Last month saw me enter the sacred movie house on many occasions - and it was good. Well, it was great actually! Except for that one time.
Let me explain.
The latest Marvel film hit screens and, as I have enjoyed all of them before, I ventured out to view it with high levels of anticipation. High expectations are often the death of joy in such instances but in this case Mr. Wedon and his associates pulled yet another Ace from their sleeves and gave us a fantastic adventure. Much like the first one AVENGERS: AGE OF ULTRON gets its weakest moments out of the way in the first act dropping us into the action with only some dodgy CGI to mar the fun. It was these first few minutes that gave me some slight trepidation but luckily the remainder of the film was sure-footed and just as emotionally satisfying as it was exciting. These truly are the films I hoped - nay - wished for as a young lad reading and rereading every comic book I could afford. They make me glad to be alive!
Next I went to
only second run theater and caught two movies in one evening. This near
overindulgence in cinema made me giddy with a rush of endorphins even if the
films viewed were less than excellent. First up was the superior of the two,
Neill Blomkamp's third science fiction feature C.H.A.P.P.i.E. which I found to
be very quite entertaining but narratively clumsy. The film is quickly paced,
well performed and flawless in its depiction of its future world and its
special effects, but it is also painfully simple-minded in its plotting and
story. That's not to say I wasn't swept along and even brought (I swear) to
tears on two separate occasions, but I too often felt the hand of the
manipulator subtly shifting the playing field to set up the required set piece
to come. Also, the eventually villainous individual played by Hugh Jackman is
too sketchily drawn to be more than a cardboard bad guy. It seems that there
may have been more ambition in the script to paint him as a religious zealot
and the outline of that trait is present in the finished film but the movie
slides away from it too often for it to deepen him as a character. I liked the
film but it is very flawed.
THE LAZARUS EFFECT on the other paw is a fairly dull affair that wastes a pretty good cast. The film has a good horror premise but squanders it by sanding the interesting story ideas down to silly foregone conclusions. It is a flat, barely interesting but competently produced film that would have merited a 5 out of 10 until the end scattered any remaining good will to the winds. I suspect the sad final act was the third or fourth version attempted by the filmmakers trying to juice an otherwise blah movie. Oh, well.
The Fast & Furious franchise (say that three times fast!) has become a reliably fun and exciting action series since Vin Diesel stepped back into the series and gave it focus. As bizarre and silly as the car stunts and fights often become these movies remain great fun bin the same way a Marvel superhero film can be. FAST & FURIOUS 7 proves that there is still plenty of gas in the tank as the merry, motley crew deal with the fallout of their last government sanctioned adventure. This time Jason Statham is the relentless, deadly villain (as brilliantly teased in the last film) and my man Kurt Russell enters the scene as a potentially valuable ally against The Stath's one man army. I've often said that while some action movies play with the bounds of what is physically possible the Fast & Furious films laugh at gravity and drive past the laws of physics while shooting it the finger - all while looking pretty damned cool. Half the fun of these movies is wondering what outrageous thing they'll come up with next and number 7 does not disappoint in the 'Holy Shit' category of eye-popping crazy.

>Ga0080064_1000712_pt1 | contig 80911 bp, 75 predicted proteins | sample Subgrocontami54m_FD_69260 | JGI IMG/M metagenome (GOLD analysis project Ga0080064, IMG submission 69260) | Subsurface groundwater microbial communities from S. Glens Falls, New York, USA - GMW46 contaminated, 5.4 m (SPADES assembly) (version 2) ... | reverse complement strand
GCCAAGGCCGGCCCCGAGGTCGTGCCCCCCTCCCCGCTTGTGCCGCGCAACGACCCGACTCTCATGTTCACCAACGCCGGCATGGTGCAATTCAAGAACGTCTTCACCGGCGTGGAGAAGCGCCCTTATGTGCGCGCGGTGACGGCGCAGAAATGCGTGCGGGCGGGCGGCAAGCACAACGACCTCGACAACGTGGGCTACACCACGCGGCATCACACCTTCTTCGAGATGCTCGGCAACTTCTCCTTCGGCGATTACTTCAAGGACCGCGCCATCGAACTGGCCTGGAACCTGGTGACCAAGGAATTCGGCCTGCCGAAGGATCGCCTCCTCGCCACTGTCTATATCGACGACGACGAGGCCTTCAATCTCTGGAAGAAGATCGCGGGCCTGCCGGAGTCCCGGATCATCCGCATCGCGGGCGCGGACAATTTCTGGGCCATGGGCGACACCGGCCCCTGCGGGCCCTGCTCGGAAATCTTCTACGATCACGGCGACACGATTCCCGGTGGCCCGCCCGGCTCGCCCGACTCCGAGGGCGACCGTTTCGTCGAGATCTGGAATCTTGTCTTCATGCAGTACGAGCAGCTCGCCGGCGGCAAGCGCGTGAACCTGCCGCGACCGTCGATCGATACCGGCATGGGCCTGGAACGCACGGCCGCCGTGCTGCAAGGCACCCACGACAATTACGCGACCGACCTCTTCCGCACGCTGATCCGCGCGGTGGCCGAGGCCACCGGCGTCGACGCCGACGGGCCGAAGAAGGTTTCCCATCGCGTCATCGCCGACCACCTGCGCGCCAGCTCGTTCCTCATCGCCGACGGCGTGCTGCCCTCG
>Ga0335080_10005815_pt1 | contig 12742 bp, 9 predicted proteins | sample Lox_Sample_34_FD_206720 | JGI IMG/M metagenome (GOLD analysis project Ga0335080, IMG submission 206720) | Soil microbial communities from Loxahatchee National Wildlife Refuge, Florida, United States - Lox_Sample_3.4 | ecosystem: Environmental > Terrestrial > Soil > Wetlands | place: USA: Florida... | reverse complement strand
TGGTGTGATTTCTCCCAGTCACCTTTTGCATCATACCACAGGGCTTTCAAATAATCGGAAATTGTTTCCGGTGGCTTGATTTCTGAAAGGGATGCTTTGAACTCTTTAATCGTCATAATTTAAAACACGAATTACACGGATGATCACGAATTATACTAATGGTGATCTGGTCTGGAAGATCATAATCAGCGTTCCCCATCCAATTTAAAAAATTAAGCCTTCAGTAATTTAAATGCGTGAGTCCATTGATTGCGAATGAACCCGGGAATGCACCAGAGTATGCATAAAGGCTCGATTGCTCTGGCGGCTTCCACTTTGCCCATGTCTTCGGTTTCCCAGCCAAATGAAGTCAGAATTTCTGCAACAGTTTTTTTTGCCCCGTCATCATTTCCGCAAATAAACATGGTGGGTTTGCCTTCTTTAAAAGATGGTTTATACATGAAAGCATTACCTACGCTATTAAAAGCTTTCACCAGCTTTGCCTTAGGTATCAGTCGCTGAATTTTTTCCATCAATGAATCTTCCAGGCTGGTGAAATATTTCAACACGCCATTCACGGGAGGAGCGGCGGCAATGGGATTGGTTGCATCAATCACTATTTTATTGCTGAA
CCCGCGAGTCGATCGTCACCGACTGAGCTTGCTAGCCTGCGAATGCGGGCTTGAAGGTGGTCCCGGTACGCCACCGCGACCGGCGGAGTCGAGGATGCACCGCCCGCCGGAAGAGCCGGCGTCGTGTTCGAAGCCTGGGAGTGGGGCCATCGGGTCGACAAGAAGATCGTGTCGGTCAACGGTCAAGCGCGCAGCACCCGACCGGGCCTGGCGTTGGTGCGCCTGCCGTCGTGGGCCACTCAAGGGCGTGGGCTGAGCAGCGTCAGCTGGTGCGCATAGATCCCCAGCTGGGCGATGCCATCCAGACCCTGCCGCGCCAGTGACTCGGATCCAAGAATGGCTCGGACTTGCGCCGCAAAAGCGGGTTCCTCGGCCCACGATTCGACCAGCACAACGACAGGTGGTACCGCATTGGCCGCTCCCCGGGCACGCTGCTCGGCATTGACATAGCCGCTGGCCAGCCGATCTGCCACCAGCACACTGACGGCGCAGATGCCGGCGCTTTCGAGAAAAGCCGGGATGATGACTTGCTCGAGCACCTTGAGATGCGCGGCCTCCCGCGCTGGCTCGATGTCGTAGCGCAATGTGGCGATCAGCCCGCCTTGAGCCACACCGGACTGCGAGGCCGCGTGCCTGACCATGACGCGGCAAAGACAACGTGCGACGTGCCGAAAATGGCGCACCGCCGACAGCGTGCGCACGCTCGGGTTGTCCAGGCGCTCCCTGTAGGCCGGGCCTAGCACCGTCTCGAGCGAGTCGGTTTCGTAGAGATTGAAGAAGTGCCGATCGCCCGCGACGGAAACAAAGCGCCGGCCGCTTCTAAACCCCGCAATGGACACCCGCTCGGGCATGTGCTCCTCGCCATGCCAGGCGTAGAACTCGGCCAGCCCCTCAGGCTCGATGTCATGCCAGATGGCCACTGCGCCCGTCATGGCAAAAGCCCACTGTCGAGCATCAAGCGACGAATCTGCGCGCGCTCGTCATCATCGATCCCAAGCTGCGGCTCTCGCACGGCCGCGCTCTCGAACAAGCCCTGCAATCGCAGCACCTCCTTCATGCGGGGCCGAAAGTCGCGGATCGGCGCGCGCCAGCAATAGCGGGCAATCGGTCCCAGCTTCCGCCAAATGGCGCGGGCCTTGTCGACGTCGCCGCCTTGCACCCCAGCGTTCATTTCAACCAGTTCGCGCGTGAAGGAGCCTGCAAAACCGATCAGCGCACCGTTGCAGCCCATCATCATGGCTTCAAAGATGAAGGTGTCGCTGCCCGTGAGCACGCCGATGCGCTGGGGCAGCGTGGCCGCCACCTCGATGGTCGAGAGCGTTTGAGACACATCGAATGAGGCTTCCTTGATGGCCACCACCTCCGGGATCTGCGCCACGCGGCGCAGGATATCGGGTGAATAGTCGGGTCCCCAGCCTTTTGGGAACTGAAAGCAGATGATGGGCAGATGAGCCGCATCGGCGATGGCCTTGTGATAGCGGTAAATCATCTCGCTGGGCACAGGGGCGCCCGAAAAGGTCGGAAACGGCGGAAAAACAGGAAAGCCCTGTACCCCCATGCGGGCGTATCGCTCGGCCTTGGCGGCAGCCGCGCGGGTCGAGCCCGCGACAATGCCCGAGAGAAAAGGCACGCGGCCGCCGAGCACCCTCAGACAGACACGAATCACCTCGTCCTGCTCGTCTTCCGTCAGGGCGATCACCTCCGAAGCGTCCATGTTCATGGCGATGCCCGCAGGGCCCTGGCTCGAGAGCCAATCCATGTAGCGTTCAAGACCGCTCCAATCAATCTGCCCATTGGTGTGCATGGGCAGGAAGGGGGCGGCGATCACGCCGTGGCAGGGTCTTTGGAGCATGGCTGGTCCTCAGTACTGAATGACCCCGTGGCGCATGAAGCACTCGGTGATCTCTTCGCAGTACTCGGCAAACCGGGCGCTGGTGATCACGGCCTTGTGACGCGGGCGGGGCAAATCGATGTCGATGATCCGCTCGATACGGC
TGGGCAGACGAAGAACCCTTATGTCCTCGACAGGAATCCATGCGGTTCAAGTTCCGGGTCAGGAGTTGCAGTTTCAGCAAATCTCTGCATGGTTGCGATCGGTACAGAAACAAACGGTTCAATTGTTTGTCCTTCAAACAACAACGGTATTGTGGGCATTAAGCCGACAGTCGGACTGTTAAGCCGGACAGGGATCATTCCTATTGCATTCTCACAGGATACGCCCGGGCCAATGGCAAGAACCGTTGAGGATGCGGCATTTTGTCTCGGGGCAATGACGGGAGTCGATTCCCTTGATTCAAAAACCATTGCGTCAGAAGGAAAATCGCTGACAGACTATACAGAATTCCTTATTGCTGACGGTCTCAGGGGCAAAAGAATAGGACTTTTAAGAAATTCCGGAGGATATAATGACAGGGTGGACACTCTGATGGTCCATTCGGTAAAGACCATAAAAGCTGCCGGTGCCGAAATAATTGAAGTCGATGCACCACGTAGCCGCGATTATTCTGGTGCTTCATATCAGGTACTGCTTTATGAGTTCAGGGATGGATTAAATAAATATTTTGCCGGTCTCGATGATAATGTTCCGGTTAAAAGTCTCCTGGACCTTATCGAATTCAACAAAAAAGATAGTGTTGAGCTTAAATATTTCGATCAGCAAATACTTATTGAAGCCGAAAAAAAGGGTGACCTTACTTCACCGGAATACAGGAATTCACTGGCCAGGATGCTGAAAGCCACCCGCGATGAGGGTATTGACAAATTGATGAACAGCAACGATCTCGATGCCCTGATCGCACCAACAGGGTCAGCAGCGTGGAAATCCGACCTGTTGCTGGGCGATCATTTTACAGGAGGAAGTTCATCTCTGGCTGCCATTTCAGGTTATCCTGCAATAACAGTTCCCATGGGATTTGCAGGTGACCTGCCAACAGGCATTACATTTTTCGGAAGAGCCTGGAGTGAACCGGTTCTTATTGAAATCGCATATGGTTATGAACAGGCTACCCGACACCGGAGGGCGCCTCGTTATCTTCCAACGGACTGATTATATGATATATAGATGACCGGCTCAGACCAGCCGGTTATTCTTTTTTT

I worried that the death last year of series star Paul Walker might put a damper on the whole affair, but it did not. They cleverly took the opportunity to very touchingly say goodbye to
Walker in the final moments of this film and
essentially write his character out of future installments without doing away
with him. I'm not ashamed to admit it got a little dusty in the theater before
the credits rolled. I think the smartest choice Diesel and his co-creators on
these movies have made is instilling a sense of family in the DNA of the
character interactions throughout the series and they use that effectively here
for more than just a motivational device. Well done.
THE NOVEMBER MAN (2014)- 8 (very good spy thriller)
THE CANAL (2014)- 7 (well done Irish horror film)
THE AVENGERS: AGE OF ULTRON (2015) - 9
REC 4: APOCALYPSE (2014)- 6 (the least of the series)
DAY OF ANGER (1967)- 8 (rewatch)
CHAPPIE (2015) - 7
THE LAZARUS EFFECT (2015)- 4
THE VAMPIRE'S NIGHT ORGY (1974)- 7 (rewatch)
UP THE ACADEMY (1980)- 3 (terrible comedy linked to Mad Magazine)
THE TIME GUARDIAN (1987)- 5 (better than expected post-apocalyptic tale)
THE COSMIC MONSTER (1958)- 5 (not bad British SF monster film)
THE ALPHABET MURDERS (1965)- 7 (fun, slightly silly Agatha Christie adaptation)
HOUSEBOUND (2014)- 9 (excellent
horror comedy) New Zealand
FAST & FURIOUS 7 (2015)- 7 (incredibly fun and completely ridiculous)
TOMBS OF THE BLIND DEAD (1972)- 8 (rewatch)
FURY ROAD (2015)- 9
PREDESTINATION (2014)- 8 (fantastic Heinlein adaptation/expansion)
BATMAN VS ROBIN (2015)- 7 (good animated tale)
THE LAST OF SHEILA (1973)- 8 (rewatch)
FRANKENSTEIN CONQUORS THE WORLD (1965)- 8 (rewatch)